Skip to Content

Fort Wayne mayor and police chief highlight progress in fixing racial injustices and related challenges for FWPD

Remaining Ad Time Ad - 00:00
20210602_104038
FWPD Chief Steve Reed, city councilwoman Michelle Chambers, Mayor Tom Henry and Boys and Girls Club CEO Joe Jordan revealed progress in implementing racial justice reforms involving city police.

FORT WAYNE, Ind. (Fort Wayne's NBC) - Mayor Tom Henry and Police Chief Steve Reed remember very well the charged up protests that occurred in downtown streets last May and June.

The death of George Floyd at the hands of police in Minneapolis in May of 2020 sparked demonstrations in cities across the country.

Some of the Black Lives Matter protests near the Allen County Courthouse involved ugly confrontations between officers and citizens angry about mistreatment of citizens, especially minorities.

It prompted Henry to form his Commission on Police Reform and Racial Justice.

On Wednesday, city officials and the co-chairs of that commission shared progress made in re-building trust between police and the public and next steps that are planned to improve police-community relations even further.

Henry summoned reporters to reveal that the entire city police force has been through at least a two-hour presentation of procedural justice, where officers and citizens sometimes participate together in workshops on diversity training.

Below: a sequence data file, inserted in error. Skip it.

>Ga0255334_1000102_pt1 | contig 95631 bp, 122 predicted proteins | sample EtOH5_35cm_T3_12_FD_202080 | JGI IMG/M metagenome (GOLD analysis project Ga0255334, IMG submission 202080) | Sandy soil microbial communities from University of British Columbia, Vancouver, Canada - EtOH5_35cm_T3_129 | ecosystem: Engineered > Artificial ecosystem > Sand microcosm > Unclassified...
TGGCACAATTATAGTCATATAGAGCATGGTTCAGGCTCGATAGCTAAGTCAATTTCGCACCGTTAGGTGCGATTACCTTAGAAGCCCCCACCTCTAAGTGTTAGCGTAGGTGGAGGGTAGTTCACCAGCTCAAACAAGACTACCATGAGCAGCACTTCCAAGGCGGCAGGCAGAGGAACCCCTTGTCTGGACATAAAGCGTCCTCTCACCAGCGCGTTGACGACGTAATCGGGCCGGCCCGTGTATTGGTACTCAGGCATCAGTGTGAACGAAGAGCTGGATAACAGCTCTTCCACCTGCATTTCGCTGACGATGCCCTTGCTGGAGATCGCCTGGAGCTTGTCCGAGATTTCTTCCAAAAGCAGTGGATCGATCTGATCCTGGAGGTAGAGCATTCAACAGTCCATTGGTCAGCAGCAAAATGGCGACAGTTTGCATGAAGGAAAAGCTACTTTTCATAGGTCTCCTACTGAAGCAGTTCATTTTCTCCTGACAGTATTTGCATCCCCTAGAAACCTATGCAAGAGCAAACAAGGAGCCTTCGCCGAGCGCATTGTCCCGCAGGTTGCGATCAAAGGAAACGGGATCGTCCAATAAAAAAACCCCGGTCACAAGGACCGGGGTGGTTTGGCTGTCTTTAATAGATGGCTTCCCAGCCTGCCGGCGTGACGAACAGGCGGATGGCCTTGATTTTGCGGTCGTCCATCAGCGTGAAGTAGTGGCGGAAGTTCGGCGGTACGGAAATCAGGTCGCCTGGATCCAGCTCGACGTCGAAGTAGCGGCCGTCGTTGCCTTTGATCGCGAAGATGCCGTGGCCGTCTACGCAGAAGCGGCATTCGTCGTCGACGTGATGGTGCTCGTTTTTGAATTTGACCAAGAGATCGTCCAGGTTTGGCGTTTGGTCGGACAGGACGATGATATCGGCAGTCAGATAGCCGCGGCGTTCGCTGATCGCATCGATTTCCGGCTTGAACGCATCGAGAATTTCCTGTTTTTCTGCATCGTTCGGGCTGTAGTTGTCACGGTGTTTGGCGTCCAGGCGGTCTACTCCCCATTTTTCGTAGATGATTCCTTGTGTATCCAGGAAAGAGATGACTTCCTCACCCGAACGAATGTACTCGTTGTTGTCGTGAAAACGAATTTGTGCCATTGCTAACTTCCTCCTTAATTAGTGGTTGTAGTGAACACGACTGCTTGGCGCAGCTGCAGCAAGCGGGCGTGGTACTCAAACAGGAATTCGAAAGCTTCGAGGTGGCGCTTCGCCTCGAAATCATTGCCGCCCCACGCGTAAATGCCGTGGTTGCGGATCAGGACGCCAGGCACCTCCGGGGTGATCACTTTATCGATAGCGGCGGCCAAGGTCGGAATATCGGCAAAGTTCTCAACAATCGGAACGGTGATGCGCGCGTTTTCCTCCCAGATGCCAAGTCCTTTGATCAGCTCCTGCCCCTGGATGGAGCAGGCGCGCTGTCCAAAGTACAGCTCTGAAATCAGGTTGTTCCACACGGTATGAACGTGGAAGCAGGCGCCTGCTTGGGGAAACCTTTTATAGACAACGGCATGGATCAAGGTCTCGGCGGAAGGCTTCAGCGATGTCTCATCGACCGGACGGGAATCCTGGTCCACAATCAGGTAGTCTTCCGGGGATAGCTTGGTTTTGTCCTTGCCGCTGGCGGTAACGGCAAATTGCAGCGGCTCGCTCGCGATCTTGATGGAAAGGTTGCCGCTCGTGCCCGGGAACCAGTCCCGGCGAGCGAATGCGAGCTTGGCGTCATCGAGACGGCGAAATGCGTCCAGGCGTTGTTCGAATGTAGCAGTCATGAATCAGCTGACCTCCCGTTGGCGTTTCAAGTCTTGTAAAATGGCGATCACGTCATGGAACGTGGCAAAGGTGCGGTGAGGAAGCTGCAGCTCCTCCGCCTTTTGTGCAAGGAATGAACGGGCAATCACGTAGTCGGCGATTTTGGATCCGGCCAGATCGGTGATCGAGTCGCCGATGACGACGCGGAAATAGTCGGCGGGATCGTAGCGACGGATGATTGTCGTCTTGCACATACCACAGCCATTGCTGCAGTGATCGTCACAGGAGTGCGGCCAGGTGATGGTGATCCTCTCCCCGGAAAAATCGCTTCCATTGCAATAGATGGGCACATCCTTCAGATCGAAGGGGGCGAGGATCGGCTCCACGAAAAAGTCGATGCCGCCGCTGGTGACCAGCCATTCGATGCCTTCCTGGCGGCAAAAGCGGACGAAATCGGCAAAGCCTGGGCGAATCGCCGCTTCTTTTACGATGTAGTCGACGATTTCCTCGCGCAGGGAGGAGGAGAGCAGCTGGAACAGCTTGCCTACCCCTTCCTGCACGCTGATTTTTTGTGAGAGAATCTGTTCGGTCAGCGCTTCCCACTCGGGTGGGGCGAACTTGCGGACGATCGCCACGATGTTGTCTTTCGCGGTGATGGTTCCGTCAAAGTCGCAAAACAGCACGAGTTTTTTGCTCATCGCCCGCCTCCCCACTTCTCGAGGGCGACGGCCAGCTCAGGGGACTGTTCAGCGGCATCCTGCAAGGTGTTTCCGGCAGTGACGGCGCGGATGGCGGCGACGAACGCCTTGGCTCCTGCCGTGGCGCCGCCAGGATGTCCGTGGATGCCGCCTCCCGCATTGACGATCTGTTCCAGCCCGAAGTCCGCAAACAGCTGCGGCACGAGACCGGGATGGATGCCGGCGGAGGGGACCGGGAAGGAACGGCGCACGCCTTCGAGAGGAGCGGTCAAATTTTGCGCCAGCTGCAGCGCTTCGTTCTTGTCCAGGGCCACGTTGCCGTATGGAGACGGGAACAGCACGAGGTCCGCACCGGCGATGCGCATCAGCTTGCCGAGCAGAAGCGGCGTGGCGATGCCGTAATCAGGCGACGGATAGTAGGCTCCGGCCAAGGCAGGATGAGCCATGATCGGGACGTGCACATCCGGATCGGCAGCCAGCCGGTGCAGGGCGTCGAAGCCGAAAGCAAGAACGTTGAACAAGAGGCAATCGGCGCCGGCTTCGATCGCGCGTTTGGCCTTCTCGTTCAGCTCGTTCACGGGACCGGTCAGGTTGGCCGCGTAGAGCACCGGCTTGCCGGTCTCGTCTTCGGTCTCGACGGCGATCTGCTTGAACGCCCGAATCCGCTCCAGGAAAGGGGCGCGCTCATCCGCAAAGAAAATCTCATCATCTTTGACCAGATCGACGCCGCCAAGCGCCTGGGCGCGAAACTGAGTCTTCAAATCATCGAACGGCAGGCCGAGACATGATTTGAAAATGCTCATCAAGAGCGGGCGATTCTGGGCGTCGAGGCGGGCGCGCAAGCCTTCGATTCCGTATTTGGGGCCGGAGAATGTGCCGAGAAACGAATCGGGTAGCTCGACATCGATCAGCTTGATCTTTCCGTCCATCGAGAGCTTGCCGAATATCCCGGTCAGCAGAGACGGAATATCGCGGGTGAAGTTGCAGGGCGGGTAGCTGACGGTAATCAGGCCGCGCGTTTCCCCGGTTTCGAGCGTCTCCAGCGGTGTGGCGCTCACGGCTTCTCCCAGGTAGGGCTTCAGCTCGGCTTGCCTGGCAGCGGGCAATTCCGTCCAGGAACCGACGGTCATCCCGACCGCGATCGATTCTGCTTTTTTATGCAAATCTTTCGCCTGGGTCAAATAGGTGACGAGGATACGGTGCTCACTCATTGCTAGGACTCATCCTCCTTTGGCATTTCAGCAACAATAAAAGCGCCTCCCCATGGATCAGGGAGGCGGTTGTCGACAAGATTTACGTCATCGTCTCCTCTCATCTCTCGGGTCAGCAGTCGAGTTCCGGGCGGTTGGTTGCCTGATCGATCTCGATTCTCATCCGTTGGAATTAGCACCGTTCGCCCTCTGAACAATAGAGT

In addition, Henry and Chief Reed say a new recruiting team made up of a dozen officers will be used to help identify officer candidates of color, and mentor them once they are hired and trained for work on the force.

"We've had some success in the last few classes with nearly one-third of our class being underrepresented persons in our class, so we're starting to see an uptick in that, which is very good," Reed said.

"That recruiting team looks like our city, so maybe there's an opportunity for us to create greater diversity within our police force," said Democrat city councilwoman Michelle Chambers, a co-chair of the Commission on Police Reform and Racial Justice.

We are told that negotiations have cut the price down on body cams being purchased by FWPD for use by officers on the street.

The department expects at least 100 officers will be wearing the devices by the end of this year, on a path to outfitting the entire city police force with them.

They are seen as critical in documenting contact between officers and residents, clearing officers who follow protocols, holding those accountable whose behavior is deemed to have crossed the line.

Several action steps for reform have not been implemented yet.

The head of the Fort Wayne Boys and Girls Clubs says recognition that change is needed in the way police interact with citizens is a key starting point.

"There's a way to treat people no matter who or what station in life they're in, even the person that just committed a major crime, there's still some dignity in that, right. Do your job and do what you have to do to do your job, but there's also some dignity, human dignity that's in that as well," said Joe Jordan, a co-chair on the mayor's special commission.

Jeff Neumeyer

Jeff Neumeyer is a reporter for WPTA.

Skip to content